Homily For 23rd Sunday of Ordinary Time (Year C)

Living Jesus’ Self-Sacrificing Spirit and Love

Readings: (1st: Wis 9, 13-18; Ps: 89, 3-6. 12-14; 2nd: Phlm 9, 10. 12-17; Gos: Lk 14, 25-33)

            This brief reflection was written by Rev. Fr. Njoku Canice Chukwuemeka, C.S.Sp. He is a Catholic Priest and a member of the Congregation Holy Ghost Fathers and Brothers, Province of Nigeria South East. He is currently the Parochial Vicar of Our Lady of Fatima Catholic Church Woliwo Onitsha, Anambra State, Nigeria. For more details and comments contact him on: canice_c_njoku@yahoo.com, canicechukwuemeka@gmail.com, Phone: +23408063767512, +23408024942843

Living Jesus’s Self-Sacrificing Spirit and Love, is what the Church turns our focus to, on this 23rd Sunday of Her Ordinary Time. The spirit of sacrifice helps one do a thing that sometimes beats the imagination of those around. Only the wisdom of God can help one unravel the power behind the spirit of self-sacrifice. It is this spirit that made Jesus give up all things including his life for our sake. So He reminds us this Sunday that it is through this same spirit of self-sacrifice that we can become truly his disciples. As difficult as this may seem, however, it is possible to live it through the unfathomable wisdom of our Creator who willingly gave up everything, including his Son due to his love for humanity.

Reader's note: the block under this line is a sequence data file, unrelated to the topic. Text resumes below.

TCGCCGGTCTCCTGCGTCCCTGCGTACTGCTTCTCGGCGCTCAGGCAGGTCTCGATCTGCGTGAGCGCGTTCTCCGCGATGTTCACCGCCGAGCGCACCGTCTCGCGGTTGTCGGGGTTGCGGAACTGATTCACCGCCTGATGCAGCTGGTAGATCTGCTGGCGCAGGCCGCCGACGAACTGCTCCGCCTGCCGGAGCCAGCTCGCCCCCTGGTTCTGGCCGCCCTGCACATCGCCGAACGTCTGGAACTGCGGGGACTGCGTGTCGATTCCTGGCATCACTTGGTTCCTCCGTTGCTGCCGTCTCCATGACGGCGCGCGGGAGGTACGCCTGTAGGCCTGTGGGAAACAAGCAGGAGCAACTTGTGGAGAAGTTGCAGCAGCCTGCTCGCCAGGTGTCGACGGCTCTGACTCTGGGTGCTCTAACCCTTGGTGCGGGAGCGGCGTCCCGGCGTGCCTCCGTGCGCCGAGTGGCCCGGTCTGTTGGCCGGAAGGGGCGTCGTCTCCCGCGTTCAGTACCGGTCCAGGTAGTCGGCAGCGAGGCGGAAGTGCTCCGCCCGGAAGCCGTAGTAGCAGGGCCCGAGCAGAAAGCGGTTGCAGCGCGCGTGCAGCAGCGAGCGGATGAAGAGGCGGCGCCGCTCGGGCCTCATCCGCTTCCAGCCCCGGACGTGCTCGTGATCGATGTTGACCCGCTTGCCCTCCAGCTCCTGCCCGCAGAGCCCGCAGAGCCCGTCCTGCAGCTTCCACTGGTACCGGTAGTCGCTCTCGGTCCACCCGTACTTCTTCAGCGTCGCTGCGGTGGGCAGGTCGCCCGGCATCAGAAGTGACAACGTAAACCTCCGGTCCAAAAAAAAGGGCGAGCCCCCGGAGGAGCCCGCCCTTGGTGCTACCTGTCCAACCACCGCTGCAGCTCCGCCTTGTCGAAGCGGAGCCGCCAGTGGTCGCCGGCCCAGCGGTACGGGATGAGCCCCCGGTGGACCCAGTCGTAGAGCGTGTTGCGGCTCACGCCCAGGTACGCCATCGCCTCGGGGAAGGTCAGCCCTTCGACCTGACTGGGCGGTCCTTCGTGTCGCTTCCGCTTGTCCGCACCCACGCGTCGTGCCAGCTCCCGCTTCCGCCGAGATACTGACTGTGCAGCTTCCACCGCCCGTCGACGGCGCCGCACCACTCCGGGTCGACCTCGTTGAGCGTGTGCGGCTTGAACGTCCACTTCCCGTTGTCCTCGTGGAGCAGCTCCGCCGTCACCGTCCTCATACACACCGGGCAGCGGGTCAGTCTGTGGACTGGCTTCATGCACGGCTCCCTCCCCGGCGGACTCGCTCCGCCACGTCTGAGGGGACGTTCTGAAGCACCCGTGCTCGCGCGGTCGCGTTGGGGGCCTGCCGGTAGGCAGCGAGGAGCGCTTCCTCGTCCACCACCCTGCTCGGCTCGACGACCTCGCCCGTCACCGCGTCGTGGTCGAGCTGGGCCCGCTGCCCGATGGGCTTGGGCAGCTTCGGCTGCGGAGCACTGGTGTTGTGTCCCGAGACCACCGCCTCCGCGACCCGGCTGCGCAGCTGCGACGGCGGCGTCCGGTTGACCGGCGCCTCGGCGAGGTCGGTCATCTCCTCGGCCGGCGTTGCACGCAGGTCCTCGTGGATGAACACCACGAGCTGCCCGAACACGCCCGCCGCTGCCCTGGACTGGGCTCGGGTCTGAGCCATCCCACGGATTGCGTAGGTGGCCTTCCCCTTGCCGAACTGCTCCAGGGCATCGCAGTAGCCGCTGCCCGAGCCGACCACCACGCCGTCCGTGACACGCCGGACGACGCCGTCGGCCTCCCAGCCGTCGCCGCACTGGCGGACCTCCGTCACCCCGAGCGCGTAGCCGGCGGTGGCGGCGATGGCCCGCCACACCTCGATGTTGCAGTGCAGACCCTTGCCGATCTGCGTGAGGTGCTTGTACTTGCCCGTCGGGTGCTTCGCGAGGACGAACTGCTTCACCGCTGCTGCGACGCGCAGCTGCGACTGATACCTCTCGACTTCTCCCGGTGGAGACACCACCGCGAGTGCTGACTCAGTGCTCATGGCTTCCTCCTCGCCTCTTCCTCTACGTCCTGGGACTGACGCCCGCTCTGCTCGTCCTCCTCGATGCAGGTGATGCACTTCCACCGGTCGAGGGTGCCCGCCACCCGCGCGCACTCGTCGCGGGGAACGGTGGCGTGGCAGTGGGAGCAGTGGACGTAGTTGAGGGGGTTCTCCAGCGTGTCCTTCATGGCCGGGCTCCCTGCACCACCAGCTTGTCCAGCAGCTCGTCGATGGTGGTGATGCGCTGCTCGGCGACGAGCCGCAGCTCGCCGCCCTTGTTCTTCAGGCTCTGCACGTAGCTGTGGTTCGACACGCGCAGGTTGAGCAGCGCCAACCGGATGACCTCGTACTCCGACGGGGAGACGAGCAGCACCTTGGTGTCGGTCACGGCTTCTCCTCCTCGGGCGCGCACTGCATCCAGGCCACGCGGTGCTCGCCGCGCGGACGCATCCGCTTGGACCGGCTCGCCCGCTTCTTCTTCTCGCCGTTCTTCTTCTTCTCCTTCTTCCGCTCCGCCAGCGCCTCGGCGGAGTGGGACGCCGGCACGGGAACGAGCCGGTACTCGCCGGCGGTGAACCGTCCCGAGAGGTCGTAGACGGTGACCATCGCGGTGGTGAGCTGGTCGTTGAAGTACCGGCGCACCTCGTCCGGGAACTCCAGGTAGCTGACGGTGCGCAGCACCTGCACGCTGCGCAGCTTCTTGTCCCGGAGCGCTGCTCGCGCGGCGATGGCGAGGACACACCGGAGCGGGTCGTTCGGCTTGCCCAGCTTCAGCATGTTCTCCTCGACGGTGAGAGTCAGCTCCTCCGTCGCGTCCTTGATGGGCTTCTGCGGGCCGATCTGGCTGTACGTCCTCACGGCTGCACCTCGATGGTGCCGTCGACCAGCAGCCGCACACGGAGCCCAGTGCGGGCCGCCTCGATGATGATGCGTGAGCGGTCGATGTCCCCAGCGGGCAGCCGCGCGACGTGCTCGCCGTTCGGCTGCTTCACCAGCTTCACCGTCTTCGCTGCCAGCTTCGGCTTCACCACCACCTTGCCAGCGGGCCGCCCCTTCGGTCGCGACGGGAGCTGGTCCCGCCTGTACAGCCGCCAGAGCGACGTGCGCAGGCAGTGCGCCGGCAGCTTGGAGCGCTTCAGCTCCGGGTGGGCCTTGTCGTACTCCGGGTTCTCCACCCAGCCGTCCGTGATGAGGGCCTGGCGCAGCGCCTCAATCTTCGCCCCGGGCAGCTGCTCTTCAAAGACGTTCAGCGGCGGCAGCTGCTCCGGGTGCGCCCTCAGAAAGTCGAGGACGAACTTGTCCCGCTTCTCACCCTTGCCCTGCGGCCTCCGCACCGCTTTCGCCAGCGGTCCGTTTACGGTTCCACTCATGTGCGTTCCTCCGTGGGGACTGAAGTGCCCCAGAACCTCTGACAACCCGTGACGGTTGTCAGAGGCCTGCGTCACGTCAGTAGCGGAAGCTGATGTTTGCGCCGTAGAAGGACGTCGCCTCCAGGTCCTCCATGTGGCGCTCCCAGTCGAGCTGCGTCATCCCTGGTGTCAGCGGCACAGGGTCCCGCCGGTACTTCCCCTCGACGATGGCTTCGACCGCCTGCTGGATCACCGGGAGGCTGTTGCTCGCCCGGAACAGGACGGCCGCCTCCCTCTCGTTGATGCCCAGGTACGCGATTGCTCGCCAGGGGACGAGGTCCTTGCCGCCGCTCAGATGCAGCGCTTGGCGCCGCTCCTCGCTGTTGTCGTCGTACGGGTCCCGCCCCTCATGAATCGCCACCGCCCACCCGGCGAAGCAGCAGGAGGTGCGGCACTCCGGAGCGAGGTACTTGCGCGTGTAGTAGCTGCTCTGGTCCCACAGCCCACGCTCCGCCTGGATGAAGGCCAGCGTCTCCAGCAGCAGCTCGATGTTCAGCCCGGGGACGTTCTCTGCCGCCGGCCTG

Some months ago, I attended the burial Mass of “Chief Ama-Echina.” After the Mass, an elderly man named “Iche Ome-ogo” was introduced to the congregation in a special way as a hero, with a very strong affinity to the deceased Chief Amaechina. Afterwards, he got a resounding standing ovation. What did he do to merit this? Simple! He is an epitome of Jesus’ self-sacrificing spirit and love. In fact, he reminded me of two things; the title of Fr. Bede Ukwuije, C.S.Sp’s book: “The Memory of Self Donation” and, the heroic act of St. Maximilian Kolbe on July 31, 1941 in Auschwitz concentration camp. The story about Ichie Ome-ogo is that during the Nigerian-Biafran civil war, the deceased Chief Ama-echina, the only son of his parents was chosen from his clan for conscription into the Biafran Army since he was young and fits the job most. This became a source of grief for him, his family and the entire clan. Seeing the plight of his kinsman, Ichie Ome-ogo offered himself as a replacement for Chief Ama-echina so that he could get married, raise children and sustain his family lineage. Ichie Ome-ogo went to war, fought and returned alive. On his return he got married, and was equally blessed with children. The most touching aspect of the whole story is that, the same Ichie Ome-ogo who went to war was still alive to witness the death and burial of his kinsman, Chief Ama-echina. As a true disciple, Ichie Ome-ogo gave up and “hated” his own life, and so got it back in abundance for he still lives on till date.